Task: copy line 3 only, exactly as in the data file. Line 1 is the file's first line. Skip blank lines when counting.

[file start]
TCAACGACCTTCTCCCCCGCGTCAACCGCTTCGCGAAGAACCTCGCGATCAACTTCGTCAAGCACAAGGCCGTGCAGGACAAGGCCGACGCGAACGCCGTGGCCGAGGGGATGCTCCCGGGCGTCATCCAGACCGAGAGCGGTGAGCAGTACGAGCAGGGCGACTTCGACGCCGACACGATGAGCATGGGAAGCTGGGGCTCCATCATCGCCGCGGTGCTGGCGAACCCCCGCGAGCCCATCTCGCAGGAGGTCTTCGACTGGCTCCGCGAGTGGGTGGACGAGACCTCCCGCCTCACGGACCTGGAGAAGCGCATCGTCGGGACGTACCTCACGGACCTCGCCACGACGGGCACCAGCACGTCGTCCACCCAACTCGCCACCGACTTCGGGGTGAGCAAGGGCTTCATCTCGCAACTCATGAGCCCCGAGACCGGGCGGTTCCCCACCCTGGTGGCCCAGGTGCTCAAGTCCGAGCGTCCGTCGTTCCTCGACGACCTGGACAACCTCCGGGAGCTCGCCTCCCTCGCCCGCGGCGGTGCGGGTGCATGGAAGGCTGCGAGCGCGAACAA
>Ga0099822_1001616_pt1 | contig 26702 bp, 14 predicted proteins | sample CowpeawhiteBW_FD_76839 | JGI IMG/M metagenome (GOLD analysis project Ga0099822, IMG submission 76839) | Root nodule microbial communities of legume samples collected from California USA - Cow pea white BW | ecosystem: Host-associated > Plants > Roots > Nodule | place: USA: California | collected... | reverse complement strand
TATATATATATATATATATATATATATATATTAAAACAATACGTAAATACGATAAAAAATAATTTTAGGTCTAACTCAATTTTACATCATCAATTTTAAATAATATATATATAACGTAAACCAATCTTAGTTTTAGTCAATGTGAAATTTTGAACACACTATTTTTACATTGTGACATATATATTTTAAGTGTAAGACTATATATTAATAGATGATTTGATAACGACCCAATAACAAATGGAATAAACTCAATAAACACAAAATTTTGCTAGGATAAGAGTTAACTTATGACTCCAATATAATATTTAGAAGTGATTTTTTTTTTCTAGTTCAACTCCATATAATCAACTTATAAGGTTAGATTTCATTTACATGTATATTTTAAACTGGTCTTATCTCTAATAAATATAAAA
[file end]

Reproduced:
TATATATATATATATATATATATATATATATTAAAACAATACGTAAATACGATAAAAAATAATTTTAGGTCTAACTCAATTTTACATCATCAATTTTAAATAATATATATATAACGTAAACCAATCTTAGTTTTAGTCAATGTGAAATTTTGAACACACTATTTTTACATTGTGACATATATATTTTAAGTGTAAGACTATATATTAATAGATGATTTGATAACGACCCAATAACAAATGGAATAAACTCAATAAACACAAAATTTTGCTAGGATAAGAGTTAACTTATGACTCCAATATAATATTTAGAAGTGATTTTTTTTTTCTAGTTCAACTCCATATAATCAACTTATAAGGTTAGATTTCATTTACATGTATATTTTAAACTGGTCTTATCTCTAATAAATATAAAA